Brotherhood Week, February 1957
Continuously Celebrating Brotherhood
Since the first celebration in 1956, Ecorse usually celebrated Brotherhood Week the third week of February. Some of the early Brotherhood Week programs were held in the Leonard Duckett Center of the Ecorse Presbyterian Church.
The purpose of Brotherhood Week was to promote friendship and understanding between persons of all races, creeds and colors.
The second annual celebration of Brotherhood Week took place on Wednesday, February 20, 1957 at the Leonard Duckett Center of the Ecorse Presbyterian Church.
B.E. Loveland, chairman of the committee gave the welcoming address.
After dinner, served by the Womens Fellowship of the Ecorse Presbyterian Church, the guests joined in a community sing.
Louis L. Friedland, professor at Wayne State University, the main speaker, discussed municipal government and community organization structure. He defined the nature of municipal government and its role in the lives of the people, and suggested how various organizations functioned to support the political life of a community in a non partisan way.
When Professor Friedland finished speaking, the audience broke into small groups, each with a leading citizen as spokesman and discussed municipal government and how citizens can work together for the betterment of the community.
Several weeks before the banquet, the Community Relations Committee contacted organizations in Ecorse and suggested that they devote an evening to promote the spirit of Brotherhood.
Tickets for the dinner were $1.50 and were offered for purchase from Benjamin Goodell, Miller School Principal, and at Loveland’s Pharmacy at 4030 West Jefferson.
On Saturday, February 21, 1959, the program took place in the Ecorse High School auditorium with 650 attending. The program consisted of a pageant of nationality groups to observe Brotherhood Week.
More than 125 adults and young people took active parts in the presentation of the pageant which included folk dances and songs of Romania, Poland, Mexico, Italy, and Czechoslovakia, Negro cultural activities and country music.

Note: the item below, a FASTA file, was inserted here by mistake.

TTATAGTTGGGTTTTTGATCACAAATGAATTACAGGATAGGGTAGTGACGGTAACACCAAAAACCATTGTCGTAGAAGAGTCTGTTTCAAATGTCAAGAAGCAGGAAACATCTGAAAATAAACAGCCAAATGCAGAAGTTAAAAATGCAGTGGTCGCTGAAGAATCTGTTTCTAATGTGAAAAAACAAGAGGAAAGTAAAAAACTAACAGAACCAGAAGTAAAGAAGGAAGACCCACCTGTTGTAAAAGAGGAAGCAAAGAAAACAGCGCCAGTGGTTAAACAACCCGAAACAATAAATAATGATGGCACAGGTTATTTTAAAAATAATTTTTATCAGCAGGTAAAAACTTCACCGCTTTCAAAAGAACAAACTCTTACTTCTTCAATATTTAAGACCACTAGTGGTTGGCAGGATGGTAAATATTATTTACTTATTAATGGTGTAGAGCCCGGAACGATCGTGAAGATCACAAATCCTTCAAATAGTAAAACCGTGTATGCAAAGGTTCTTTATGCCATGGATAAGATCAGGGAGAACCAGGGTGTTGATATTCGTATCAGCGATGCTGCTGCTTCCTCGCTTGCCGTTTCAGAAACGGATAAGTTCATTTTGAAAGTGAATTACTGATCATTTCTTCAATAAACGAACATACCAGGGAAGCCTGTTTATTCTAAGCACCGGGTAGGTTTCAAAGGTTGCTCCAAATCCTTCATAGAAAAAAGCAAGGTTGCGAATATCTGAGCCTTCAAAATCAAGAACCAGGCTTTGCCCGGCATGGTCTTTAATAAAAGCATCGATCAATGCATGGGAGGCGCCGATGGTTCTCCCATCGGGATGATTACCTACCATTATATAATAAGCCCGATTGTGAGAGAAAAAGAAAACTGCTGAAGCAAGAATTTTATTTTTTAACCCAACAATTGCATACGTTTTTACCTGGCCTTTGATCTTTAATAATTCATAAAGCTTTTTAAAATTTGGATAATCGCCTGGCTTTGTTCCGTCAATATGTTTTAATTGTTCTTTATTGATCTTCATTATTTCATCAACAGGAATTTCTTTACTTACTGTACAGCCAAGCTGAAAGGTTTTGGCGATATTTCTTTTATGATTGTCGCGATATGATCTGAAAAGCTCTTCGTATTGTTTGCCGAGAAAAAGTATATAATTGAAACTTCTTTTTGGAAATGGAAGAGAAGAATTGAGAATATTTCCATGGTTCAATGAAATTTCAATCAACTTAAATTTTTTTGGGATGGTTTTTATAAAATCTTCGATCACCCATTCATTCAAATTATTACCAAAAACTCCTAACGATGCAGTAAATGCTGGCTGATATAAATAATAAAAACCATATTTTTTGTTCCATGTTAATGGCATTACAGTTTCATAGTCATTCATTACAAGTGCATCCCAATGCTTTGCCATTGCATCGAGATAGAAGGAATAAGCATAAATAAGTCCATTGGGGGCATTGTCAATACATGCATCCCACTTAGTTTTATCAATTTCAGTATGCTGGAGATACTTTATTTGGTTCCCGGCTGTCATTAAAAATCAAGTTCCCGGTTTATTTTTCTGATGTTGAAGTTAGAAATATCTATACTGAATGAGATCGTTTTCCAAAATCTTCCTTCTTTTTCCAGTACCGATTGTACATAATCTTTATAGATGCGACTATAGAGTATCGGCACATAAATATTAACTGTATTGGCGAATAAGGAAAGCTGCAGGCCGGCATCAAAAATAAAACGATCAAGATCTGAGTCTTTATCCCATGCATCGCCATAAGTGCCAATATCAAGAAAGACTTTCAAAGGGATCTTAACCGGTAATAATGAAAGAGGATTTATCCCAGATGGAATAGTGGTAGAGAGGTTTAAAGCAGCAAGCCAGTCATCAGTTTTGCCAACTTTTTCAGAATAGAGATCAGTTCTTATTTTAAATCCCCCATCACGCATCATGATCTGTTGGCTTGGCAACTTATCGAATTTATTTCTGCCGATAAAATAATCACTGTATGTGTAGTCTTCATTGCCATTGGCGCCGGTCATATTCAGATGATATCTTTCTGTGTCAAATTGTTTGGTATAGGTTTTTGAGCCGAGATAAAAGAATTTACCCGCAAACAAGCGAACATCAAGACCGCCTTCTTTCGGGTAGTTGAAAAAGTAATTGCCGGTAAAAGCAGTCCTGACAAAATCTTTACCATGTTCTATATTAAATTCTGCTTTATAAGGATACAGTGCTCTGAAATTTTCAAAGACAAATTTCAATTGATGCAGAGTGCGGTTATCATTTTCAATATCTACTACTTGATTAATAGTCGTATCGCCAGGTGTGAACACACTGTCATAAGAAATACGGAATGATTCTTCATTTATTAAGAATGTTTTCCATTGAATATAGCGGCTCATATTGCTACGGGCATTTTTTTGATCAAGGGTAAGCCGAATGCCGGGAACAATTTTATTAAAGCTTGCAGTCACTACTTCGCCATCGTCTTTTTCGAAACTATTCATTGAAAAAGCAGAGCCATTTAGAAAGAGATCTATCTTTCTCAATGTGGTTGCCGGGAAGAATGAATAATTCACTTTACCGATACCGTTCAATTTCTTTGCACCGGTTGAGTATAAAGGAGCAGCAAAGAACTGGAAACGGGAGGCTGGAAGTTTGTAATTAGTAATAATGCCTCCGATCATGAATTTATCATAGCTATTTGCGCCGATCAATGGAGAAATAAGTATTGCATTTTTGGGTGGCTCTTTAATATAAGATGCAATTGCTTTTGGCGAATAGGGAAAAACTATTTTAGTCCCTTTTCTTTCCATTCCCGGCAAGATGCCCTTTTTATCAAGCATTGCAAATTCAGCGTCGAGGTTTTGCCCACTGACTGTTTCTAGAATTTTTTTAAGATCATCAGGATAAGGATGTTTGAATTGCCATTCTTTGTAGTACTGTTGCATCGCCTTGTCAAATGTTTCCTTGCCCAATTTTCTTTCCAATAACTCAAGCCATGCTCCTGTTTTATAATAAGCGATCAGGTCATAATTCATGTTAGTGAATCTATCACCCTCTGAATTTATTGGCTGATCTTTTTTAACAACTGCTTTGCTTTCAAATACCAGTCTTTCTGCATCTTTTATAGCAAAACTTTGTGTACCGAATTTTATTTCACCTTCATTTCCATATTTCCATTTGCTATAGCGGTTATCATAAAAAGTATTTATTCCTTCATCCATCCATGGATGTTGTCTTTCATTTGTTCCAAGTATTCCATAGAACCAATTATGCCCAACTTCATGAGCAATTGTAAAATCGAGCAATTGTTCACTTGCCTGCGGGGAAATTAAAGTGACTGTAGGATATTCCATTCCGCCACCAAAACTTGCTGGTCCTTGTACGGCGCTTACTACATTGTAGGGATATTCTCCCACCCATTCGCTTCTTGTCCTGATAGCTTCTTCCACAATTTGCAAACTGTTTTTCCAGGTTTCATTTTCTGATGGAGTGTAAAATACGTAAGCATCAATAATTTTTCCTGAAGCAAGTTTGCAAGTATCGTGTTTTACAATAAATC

Another highlight of the program praised as the most successful ever presented in Ecorse was a panel discussion on brotherhood by local, civic, industrial and church leaders.
The first annual presentation of the Burton E. Loveland Brotherhood Award climaxed the program. King D. Schwayder, general manager of Schwayder Brothers, Inc., an Ecorse firm, was selected by the Ecorse Brotherhood Committee to receive the award. It was presented to Schwayder by Ecorse Councilman Peter Johnson, a member of the committee.
The committee chose Schwayder as the individual who has made the greatest contribution during the past year toward the promotion of brotherhood and better human relations in Ecorse.
Schwayder is an executive board member of the Detroit Roundtable of the National Conference of Christians and Jews. He has been Downriver chairman of the United Foundation’s campaign for two years, and has for several years been active in the Boy Scout movement.
He was cited for instituting an employment policy at Schwayder Brothers based on the premise that an applicant’s character and ability to adequately perform his job are the only standards that determine eligibility for employment with the company. Religion, race, creed, or ancestry are not of importance to determining fitness for either employment or progress with the company.
Among the speakers were Circuit Judge Horace Gilmore who brought greetings from Governor Williams and the Reverend Orion Hopper, editor director of the Institute of Church In Corporate Society of the Presbytery of Detroit. He was formerly a minister at the Ecorse Presbyterian Church.
Governor Williams sent a telegram commending the brotherhood committee and the Ecorse Community Relations Committee for presenting the program.
The colorful pageant of nationality groups with the participants wearing native costumes was an impressive part of the program. Tribute was paid to Miss Helen Garlington, vocal music and drama instructor of Ecorse High School for her outstanding role in directing the pageant. Ecorse Judge Alexander Barbour narrated the program.
Father George Van Antwerp of St. Francis Xavier Church was master of ceremonies. Betty Mayea and Mrs. Carrie Williams were co-chairmen of the program. Mrs. Beryl Manley was in charge of refreshments.